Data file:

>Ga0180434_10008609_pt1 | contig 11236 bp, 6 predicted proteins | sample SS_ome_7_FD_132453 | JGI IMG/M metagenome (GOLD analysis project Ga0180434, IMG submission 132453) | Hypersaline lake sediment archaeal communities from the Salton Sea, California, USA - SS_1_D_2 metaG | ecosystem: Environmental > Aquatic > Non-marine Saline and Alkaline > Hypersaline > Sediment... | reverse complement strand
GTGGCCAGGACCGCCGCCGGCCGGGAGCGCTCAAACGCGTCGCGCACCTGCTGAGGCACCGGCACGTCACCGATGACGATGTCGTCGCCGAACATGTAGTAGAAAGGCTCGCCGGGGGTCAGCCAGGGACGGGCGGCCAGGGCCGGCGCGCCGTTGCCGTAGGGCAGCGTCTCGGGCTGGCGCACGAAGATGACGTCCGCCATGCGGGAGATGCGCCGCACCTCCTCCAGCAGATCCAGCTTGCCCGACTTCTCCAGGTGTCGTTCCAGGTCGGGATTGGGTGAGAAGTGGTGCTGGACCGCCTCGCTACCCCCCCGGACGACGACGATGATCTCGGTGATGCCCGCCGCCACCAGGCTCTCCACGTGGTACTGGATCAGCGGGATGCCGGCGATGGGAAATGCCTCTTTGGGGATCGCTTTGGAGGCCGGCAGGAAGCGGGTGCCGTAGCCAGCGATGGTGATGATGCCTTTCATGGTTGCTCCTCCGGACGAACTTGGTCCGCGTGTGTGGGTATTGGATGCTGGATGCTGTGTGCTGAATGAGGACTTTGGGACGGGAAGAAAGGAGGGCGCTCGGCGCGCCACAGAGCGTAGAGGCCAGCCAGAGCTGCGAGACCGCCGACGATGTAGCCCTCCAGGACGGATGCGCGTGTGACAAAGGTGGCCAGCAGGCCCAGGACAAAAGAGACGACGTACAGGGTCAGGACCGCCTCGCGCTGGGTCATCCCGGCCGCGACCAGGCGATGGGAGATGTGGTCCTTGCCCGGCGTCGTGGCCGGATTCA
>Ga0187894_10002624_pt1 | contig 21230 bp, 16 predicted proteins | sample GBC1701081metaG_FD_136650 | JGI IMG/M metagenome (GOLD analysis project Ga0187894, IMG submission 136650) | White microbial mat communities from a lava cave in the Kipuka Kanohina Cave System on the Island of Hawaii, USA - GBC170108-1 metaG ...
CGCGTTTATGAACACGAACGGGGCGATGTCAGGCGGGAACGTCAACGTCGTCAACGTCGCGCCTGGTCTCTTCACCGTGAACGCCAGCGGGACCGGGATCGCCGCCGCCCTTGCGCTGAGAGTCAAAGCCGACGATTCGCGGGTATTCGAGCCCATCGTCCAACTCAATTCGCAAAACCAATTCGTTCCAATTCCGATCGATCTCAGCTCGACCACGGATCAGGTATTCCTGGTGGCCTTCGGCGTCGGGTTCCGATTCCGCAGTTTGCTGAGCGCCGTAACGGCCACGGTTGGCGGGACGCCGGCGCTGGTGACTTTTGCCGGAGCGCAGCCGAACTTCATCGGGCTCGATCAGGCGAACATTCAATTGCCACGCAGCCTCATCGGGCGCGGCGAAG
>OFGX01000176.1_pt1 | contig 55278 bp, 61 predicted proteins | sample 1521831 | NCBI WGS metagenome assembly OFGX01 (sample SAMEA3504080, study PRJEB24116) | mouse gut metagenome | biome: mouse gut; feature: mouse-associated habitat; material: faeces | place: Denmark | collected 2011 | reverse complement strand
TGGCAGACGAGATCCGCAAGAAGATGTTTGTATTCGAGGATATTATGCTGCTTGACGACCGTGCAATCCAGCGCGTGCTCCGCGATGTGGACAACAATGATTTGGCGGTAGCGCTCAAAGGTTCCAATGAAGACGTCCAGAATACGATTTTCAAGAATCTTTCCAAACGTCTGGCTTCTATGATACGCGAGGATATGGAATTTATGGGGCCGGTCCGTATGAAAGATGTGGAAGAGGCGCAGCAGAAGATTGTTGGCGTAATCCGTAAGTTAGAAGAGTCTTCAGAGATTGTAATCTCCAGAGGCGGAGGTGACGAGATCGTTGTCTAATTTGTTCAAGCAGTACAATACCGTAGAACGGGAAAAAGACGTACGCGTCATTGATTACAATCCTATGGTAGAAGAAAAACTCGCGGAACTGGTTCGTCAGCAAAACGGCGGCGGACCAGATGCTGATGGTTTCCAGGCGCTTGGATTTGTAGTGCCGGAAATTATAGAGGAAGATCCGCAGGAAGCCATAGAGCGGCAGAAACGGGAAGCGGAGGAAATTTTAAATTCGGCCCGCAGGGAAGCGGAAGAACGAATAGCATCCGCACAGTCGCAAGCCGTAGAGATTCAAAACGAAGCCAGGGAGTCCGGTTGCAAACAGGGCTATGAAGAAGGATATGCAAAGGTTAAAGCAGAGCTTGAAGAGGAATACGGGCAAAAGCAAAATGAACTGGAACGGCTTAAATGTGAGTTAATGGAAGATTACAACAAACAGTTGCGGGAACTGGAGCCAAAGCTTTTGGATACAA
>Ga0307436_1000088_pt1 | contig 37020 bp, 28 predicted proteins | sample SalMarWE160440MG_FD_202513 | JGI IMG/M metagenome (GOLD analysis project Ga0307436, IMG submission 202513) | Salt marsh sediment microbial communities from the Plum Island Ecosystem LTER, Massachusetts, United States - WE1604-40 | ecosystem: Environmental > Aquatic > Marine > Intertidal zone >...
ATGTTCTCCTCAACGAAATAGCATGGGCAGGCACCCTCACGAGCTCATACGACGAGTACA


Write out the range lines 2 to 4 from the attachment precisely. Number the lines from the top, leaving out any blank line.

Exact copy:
GTGGCCAGGACCGCCGCCGGCCGGGAGCGCTCAAACGCGTCGCGCACCTGCTGAGGCACCGGCACGTCACCGATGACGATGTCGTCGCCGAACATGTAGTAGAAAGGCTCGCCGGGGGTCAGCCAGGGACGGGCGGCCAGGGCCGGCGCGCCGTTGCCGTAGGGCAGCGTCTCGGGCTGGCGCACGAAGATGACGTCCGCCATGCGGGAGATGCGCCGCACCTCCTCCAGCAGATCCAGCTTGCCCGACTTCTCCAGGTGTCGTTCCAGGTCGGGATTGGGTGAGAAGTGGTGCTGGACCGCCTCGCTACCCCCCCGGACGACGACGATGATCTCGGTGATGCCCGCCGCCACCAGGCTCTCCACGTGGTACTGGATCAGCGGGATGCCGGCGATGGGAAATGCCTCTTTGGGGATCGCTTTGGAGGCCGGCAGGAAGCGGGTGCCGTAGCCAGCGATGGTGATGATGCCTTTCATGGTTGCTCCTCCGGACGAACTTGGTCCGCGTGTGTGGGTATTGGATGCTGGATGCTGTGTGCTGAATGAGGACTTTGGGACGGGAAGAAAGGAGGGCGCTCGGCGCGCCACAGAGCGTAGAGGCCAGCCAGAGCTGCGAGACCGCCGACGATGTAGCCCTCCAGGACGGATGCGCGTGTGACAAAGGTGGCCAGCAGGCCCAGGACAAAAGAGACGACGTACAGGGTCAGGACCGCCTCGCGCTGGGTCATCCCGGCCGCGACCAGGCGATGGGAGATGTGGTCCTTGCCCGGCGTCGTGGCCGGATTCA
>Ga0187894_10002624_pt1 | contig 21230 bp, 16 predicted proteins | sample GBC1701081metaG_FD_136650 | JGI IMG/M metagenome (GOLD analysis project Ga0187894, IMG submission 136650) | White microbial mat communities from a lava cave in the Kipuka Kanohina Cave System on the Island of Hawaii, USA - GBC170108-1 metaG ...
CGCGTTTATGAACACGAACGGGGCGATGTCAGGCGGGAACGTCAACGTCGTCAACGTCGCGCCTGGTCTCTTCACCGTGAACGCCAGCGGGACCGGGATCGCCGCCGCCCTTGCGCTGAGAGTCAAAGCCGACGATTCGCGGGTATTCGAGCCCATCGTCCAACTCAATTCGCAAAACCAATTCGTTCCAATTCCGATCGATCTCAGCTCGACCACGGATCAGGTATTCCTGGTGGCCTTCGGCGTCGGGTTCCGATTCCGCAGTTTGCTGAGCGCCGTAACGGCCACGGTTGGCGGGACGCCGGCGCTGGTGACTTTTGCCGGAGCGCAGCCGAACTTCATCGGGCTCGATCAGGCGAACATTCAATTGCCACGCAGCCTCATCGGGCGCGGCGAAG